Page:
Foreign Minister Pekka Haavisto (Green) expects that Finland and Turkey will resolve issues related to Finland's Nato application, but predicted that it make take a few weeks.
On Saturday, President Sauli Niinistö called Turkish President Recep Tayyip Erdogan to discuss Finland's membership in Nato and the conditions set by Turkey for Finland and Sweden. The neighbouring countries filed their applications in tandem last week.
Erdogan has vowed to block the two countries' Nato membership, alleging that they support Kurdish terrorist groups.
Haavisto told Yle on Sunday that negotiations will continue at the official level. Haavisto anticipates that the problems between the countries will be resolved, but does not expect any rapid progress in the negotiations.
"A few days ago I said that this would at least be a matter of days. So just to be cautious, one could now say that it will be a matter of weeks. I'm optimistic that the problems will be solved, but it may take some time," Haavisto told Yle at the Greens party conference in Joensuu, eastern Finland.
Discussions with Turkey on Nato membership are taking place in parallel with Sweden. Haavisto pointed out that one deadline is the Nato summit in Madrid at the end of June. By then, the Nato organisation is also expected to clarify matters.
Finland classes PKK as terror group
Turkey's list of demands has included the extradition of individuals that it has classified as terrorists, and the easing of arms embargoes imposed due to Ankara's incursion into northern Syria in 2019. That was aimed against the Kurdish People’s Defence Units (YPG), which is says is linked to the Kurdish militant group PKK.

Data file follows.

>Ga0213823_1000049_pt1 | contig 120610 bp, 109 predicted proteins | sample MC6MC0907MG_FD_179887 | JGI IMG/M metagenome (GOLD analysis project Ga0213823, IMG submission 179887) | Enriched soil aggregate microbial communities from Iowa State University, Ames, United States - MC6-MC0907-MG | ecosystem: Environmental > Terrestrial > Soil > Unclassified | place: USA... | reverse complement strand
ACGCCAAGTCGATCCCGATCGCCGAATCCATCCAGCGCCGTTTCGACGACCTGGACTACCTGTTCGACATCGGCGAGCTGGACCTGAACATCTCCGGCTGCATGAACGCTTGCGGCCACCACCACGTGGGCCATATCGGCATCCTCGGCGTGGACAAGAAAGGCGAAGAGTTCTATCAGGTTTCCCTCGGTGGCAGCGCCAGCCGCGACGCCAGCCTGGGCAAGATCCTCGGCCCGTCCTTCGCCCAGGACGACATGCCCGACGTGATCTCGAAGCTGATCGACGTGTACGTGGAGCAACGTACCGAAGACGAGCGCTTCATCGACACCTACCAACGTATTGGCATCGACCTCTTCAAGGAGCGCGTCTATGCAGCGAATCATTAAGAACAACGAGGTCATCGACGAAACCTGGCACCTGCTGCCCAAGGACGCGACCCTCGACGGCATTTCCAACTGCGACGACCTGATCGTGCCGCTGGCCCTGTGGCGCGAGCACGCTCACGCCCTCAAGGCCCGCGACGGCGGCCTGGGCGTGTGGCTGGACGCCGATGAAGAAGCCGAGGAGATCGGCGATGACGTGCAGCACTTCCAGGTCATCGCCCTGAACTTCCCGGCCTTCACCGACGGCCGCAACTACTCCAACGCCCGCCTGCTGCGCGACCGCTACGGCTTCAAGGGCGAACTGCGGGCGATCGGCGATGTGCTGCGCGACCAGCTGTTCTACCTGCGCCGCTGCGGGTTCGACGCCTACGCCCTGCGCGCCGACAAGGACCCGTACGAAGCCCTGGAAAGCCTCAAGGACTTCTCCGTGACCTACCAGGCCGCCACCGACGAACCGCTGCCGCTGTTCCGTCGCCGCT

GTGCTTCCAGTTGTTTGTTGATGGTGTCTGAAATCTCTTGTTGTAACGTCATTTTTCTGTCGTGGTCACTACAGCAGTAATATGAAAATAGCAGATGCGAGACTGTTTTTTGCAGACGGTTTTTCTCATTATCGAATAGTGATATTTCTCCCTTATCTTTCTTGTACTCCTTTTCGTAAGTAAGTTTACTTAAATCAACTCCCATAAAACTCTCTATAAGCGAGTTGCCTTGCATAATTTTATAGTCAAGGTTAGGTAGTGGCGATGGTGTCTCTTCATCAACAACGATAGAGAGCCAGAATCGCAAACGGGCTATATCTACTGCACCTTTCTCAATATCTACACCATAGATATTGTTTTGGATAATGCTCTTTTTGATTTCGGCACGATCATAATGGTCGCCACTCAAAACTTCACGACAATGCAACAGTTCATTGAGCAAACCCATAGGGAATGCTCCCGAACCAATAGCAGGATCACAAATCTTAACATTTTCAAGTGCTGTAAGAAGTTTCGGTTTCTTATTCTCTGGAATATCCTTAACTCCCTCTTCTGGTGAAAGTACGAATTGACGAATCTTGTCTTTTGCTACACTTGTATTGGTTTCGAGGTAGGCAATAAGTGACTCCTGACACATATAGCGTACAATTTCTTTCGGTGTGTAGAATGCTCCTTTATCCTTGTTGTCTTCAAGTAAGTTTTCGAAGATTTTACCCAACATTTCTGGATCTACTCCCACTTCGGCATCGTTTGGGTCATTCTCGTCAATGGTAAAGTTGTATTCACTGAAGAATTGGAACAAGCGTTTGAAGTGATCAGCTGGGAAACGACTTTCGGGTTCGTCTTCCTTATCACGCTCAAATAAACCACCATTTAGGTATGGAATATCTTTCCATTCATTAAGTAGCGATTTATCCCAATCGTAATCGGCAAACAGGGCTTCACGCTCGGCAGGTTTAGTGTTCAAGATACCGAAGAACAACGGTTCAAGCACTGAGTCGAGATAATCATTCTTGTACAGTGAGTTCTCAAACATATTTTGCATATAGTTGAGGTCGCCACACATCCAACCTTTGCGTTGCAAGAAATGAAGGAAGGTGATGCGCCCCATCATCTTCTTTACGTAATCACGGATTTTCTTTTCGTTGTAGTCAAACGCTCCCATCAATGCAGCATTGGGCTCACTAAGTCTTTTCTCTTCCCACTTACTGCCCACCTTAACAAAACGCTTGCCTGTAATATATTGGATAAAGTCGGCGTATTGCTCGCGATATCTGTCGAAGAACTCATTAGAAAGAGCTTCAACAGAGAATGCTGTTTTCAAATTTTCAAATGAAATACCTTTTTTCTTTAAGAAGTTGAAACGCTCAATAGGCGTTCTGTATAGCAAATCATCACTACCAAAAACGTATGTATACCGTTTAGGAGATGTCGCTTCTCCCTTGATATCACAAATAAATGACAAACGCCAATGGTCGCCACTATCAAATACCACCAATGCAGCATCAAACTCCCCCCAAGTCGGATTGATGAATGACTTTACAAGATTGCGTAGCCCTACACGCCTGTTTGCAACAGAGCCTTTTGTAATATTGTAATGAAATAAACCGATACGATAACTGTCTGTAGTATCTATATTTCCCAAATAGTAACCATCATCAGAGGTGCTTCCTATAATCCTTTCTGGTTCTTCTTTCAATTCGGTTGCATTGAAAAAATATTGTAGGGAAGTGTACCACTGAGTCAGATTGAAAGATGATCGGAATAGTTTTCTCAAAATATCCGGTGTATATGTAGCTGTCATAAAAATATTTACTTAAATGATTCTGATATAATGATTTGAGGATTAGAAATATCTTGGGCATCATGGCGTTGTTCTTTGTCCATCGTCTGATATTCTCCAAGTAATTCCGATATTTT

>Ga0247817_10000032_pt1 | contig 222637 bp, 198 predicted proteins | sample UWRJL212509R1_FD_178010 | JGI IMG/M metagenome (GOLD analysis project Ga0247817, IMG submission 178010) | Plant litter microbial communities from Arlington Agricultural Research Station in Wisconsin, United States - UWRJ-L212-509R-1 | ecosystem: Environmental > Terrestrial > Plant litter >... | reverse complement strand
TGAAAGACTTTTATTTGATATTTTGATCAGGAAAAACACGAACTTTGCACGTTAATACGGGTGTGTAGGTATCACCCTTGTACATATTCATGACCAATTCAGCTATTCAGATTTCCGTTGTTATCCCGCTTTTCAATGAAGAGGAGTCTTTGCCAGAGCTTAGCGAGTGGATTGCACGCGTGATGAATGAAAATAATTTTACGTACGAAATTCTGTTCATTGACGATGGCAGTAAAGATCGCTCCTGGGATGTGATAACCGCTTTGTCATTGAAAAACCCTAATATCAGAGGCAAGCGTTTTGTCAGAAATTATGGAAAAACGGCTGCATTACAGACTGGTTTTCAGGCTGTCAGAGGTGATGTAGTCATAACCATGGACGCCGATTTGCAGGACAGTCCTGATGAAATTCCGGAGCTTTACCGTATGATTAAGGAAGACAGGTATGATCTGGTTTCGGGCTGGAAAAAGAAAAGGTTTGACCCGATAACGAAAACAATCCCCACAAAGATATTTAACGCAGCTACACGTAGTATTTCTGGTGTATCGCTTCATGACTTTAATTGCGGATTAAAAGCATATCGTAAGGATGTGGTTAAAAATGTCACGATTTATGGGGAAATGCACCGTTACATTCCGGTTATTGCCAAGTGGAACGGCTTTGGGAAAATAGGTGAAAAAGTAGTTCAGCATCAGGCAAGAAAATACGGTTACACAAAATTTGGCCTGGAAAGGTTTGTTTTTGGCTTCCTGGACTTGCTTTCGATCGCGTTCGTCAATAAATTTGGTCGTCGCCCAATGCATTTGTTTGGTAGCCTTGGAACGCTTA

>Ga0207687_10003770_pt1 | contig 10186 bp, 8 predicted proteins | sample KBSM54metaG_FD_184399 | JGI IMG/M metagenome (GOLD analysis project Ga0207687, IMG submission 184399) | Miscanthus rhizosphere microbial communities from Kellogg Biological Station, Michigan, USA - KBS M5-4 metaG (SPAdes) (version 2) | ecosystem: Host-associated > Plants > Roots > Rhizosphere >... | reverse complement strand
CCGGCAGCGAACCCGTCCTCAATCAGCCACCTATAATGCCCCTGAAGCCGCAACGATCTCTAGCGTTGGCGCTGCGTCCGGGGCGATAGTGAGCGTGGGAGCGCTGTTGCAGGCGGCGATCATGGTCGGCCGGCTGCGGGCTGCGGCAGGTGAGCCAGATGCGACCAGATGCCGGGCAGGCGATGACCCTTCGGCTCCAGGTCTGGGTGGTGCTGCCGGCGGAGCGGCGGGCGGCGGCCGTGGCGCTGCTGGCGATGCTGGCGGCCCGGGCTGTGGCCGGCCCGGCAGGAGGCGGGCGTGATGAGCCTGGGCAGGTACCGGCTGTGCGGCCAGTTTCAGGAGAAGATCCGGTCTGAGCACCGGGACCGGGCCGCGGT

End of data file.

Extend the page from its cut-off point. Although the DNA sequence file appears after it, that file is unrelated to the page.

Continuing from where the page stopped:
Finland has emphasised that it lists the PKK as a terrorist organisation, in line with EU policy. Haavisto noted that in Saturday's calls the two presidents discussed Finland's track record of work against terrorism.
Haavisto suggested that Finland could provide assurances to Turkey that any possible links to PKK terrorism will be monitored more closely.
"We can certainly give such guarantees to Turkey. Since the PKK is listed as a terrorist organisation in Europe, it's important that we do our part not to allow any preparations for terrorist activity on Finnish soil," he said.
Arms embargoes reviewed on case-by-case basis
However, Finland cannot extradite people allegedly linked to the organisation to Turkey in violation of the rule of law.
"It is important to clarify the structure of the rule of law. Political decisions cannot affect the functioning of the judicial system. This is a principle that we have set in stone," the foreign minister and former UN official explained.
Finland's arms embargoes, on the other hand, are reviewed on a case-by-case basis. Finland does not have a general ban on arms exports to Turkey, but the grounds for any such ban includes an assessment of the risk of weapons ending up in conflict zones, among other issues.
"It's important that Finnish weapons do not become involved in a war without our knowledge," Haavisto said.